3. Discussion
Cartilaginous radial head in children has provided a high resistance against the external forces resulting in radial neck fractures rather than the radial head. The valgus strain-induced displacement often ranges from 10° to 90  and 180° rotation is very rare.1,2 In the cases with minimal radial head translation and normal radial neck-shaft angle, the status of the joint surface is of crucial significance since 180° rotation is probable in such cases.5  Navali et al. (2006), reported a 180° displacement of the radial head due to closed reduction [5]. Based on the literature, only 5 cases of 180° rotation have been observed following radial neck fracture [5-8]. In all these cases, the fracture occurred after falling on the outstretched hand where reduction attempts finally led to 180 rotation in the radial head. Thus all these reports had occurred due to the iatrogenic malposition causes [5-8] Avascular necrosis was observed in 4 cases probably due to damaged blood supply due to open reduction [5, 7, 8] In one of these cases, fixation with k-wire led to osteomyelitis.6 In our patient, avascular necrosis did not occur as we employed closed reduction.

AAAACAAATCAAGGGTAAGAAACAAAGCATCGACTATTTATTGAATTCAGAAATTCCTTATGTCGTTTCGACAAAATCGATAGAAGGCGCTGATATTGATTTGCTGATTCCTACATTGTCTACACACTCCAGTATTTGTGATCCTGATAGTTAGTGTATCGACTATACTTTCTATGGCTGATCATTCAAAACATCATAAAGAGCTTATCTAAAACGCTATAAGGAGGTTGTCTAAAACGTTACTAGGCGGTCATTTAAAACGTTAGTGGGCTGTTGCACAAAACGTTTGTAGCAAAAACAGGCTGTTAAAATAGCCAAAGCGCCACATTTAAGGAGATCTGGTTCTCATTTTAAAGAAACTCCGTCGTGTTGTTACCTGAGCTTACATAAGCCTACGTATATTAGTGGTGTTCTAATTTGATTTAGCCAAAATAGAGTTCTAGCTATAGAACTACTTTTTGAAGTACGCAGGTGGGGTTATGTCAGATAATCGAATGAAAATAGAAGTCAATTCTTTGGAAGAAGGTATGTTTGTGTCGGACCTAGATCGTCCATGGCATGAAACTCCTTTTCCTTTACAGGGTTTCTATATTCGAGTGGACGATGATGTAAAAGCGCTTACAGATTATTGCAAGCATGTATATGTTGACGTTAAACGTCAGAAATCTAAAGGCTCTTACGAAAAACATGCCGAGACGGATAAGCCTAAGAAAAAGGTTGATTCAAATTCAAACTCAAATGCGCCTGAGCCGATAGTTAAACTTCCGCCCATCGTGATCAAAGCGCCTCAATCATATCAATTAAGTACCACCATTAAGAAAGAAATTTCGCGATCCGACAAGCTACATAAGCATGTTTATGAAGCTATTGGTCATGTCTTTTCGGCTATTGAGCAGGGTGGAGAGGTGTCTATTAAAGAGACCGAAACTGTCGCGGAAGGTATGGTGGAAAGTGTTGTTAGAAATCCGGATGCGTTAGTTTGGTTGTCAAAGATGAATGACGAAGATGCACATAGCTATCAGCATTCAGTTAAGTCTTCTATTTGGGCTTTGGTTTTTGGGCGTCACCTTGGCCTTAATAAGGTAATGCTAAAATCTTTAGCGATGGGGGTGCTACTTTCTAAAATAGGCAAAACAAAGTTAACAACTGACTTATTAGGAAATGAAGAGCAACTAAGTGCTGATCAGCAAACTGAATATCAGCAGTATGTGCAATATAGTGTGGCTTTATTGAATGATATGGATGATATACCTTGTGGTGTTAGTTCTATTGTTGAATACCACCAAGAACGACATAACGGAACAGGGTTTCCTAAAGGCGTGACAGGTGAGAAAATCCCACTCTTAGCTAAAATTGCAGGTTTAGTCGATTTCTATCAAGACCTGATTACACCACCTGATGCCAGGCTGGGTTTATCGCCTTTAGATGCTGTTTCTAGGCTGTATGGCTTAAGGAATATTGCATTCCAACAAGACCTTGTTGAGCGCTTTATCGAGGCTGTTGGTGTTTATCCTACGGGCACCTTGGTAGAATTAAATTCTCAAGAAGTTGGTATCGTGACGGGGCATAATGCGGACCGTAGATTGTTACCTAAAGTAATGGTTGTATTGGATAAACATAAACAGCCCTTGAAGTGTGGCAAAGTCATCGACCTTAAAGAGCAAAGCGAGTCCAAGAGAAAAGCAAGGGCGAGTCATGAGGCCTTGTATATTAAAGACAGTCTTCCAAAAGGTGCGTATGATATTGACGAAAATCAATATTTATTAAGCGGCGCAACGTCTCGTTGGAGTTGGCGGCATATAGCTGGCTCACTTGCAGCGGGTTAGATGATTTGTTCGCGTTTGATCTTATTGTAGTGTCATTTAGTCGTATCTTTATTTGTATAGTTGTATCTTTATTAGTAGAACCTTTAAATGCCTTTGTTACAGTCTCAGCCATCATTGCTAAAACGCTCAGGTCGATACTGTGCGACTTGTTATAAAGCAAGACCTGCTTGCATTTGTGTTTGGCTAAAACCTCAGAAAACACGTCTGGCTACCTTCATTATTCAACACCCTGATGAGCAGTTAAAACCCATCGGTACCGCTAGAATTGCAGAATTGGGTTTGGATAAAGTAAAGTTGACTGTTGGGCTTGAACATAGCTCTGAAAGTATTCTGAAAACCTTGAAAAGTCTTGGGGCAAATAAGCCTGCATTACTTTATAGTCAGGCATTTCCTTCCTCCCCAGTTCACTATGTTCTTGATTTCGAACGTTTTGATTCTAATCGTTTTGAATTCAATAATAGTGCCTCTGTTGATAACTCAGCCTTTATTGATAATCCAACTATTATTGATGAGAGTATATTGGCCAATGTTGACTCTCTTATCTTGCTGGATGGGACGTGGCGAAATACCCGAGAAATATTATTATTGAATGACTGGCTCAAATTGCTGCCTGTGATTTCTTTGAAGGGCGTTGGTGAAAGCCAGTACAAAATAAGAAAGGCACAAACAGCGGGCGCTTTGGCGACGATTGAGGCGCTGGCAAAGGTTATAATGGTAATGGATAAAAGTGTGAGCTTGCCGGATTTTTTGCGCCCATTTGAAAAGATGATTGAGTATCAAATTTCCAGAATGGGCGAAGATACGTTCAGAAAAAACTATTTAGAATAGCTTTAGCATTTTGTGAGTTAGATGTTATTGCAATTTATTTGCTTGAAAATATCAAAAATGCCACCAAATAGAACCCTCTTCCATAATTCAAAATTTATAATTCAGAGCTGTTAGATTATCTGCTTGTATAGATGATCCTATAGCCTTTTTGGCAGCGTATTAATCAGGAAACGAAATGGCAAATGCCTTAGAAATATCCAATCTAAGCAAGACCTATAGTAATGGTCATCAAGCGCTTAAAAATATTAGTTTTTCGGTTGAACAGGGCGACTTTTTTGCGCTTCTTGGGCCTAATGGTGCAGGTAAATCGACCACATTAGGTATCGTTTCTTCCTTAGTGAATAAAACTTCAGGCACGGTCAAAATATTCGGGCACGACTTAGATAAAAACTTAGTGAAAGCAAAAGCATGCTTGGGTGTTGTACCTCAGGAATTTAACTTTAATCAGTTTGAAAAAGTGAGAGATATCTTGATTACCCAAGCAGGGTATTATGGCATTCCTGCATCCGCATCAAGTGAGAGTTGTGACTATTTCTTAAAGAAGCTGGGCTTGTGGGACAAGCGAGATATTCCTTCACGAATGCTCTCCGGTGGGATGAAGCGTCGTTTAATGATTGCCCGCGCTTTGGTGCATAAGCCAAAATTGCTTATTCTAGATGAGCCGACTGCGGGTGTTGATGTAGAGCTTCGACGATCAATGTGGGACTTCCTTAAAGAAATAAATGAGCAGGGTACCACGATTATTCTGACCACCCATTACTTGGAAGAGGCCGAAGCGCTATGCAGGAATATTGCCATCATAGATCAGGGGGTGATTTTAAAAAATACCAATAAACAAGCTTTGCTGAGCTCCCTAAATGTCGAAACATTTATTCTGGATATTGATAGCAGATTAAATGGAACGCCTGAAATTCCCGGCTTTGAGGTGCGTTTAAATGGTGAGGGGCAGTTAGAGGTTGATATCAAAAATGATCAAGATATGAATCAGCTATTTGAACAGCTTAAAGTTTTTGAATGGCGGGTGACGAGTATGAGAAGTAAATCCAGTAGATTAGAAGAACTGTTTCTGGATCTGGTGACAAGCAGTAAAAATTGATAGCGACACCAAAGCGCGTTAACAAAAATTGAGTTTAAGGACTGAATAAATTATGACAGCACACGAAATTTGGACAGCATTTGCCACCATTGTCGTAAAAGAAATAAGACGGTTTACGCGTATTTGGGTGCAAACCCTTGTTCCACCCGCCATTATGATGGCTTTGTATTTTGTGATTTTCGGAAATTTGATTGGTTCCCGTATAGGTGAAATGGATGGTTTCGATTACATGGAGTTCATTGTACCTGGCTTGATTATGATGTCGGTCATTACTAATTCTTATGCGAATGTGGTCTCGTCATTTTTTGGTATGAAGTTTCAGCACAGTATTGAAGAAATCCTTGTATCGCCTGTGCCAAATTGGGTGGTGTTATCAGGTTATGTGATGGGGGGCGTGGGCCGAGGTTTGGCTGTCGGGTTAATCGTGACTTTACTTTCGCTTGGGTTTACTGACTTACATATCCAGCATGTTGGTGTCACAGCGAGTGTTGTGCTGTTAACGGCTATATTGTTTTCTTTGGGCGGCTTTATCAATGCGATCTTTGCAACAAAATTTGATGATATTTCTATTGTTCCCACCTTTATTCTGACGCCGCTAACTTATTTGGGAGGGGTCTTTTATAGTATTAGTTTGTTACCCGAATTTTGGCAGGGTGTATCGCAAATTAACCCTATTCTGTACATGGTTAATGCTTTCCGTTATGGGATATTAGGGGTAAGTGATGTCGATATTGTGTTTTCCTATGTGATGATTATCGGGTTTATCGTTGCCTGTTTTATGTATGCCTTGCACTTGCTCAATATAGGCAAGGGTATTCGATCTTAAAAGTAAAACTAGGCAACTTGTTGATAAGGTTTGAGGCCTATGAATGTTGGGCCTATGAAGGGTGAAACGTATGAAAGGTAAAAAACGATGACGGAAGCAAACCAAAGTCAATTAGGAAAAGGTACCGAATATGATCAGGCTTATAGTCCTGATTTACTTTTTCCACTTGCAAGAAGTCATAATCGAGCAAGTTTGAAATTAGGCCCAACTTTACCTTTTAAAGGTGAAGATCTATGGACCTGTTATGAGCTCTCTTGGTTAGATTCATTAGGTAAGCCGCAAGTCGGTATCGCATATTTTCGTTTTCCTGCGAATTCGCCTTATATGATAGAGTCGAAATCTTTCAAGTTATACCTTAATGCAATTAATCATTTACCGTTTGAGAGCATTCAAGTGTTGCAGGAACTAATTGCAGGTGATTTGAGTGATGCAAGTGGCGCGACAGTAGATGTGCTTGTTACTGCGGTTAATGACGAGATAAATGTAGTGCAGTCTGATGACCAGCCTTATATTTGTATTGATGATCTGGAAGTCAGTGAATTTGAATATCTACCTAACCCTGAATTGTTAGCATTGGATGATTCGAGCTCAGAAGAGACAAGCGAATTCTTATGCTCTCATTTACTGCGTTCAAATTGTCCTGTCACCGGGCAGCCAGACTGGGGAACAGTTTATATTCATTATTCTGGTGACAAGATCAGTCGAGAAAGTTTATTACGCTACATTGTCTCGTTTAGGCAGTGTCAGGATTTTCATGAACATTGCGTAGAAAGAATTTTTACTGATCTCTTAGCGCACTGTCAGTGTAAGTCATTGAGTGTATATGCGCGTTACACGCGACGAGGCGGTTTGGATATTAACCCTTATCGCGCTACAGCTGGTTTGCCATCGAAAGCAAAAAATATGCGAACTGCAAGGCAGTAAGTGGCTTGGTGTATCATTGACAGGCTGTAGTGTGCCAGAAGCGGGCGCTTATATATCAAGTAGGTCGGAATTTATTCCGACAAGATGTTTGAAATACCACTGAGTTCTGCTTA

4. Conclusion
The radial head could experience 180° rotation as the result of radial neck fracture; thus attention to the joint surface is of crucial significance in the cases with minimal lateral displacements or angulations to avoid any misdiagnosis. The closed reduction seems to be a successful treatment with no complications.
Ethical Considerations
Compliance with ethical guidelines
The report was confirmed by the Ethics Committee of Urmia University of Medical Sciences and All ethical principles were considered in this article.
Funding
Funding was done by the office of Vice Chancellor of Research of Urmia University of Medical Sciences. 
Authors' contributions
All authors contributed in preparing this article.
Conflict of interest
The authors declared no conflict of interest.


References
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Zhang FY, Wang XD, Zhen YF, Guo ZX, Dai J, Zhu LQ. Treatment of severely displaced radial neck fractures in children with percutaneous k-wire leverage and closed intramedullary pinning. Med (Baltimore). 2016; 95(1):e2346. [DOI:10.1097/MD.0000000000002346] [PMID] [PMCID]
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Fraser KE. Displaced fracture of the proximal end of the radius in a child. A case report of the deceptive appearance of a fragment that had rotated 1800. J Bone Joint Surg Am. 1995; 77(5):782-3. [DOI:10.2106/00004623-199505000-00016] [PMID]
Wood SK. Reversal of the radial head during reduction of a fracture of the neck of the radius in children. J Bone Joint Surg Br. 1969; 51(4):707-10. [DOI:10.1302/0301-620X.51B4.707] [PMID]
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Type of Study: Case Report | Subject: Knee surgery
Received: 2020/01/22 | Accepted: 2020/05/12 | Published: 2020/05/30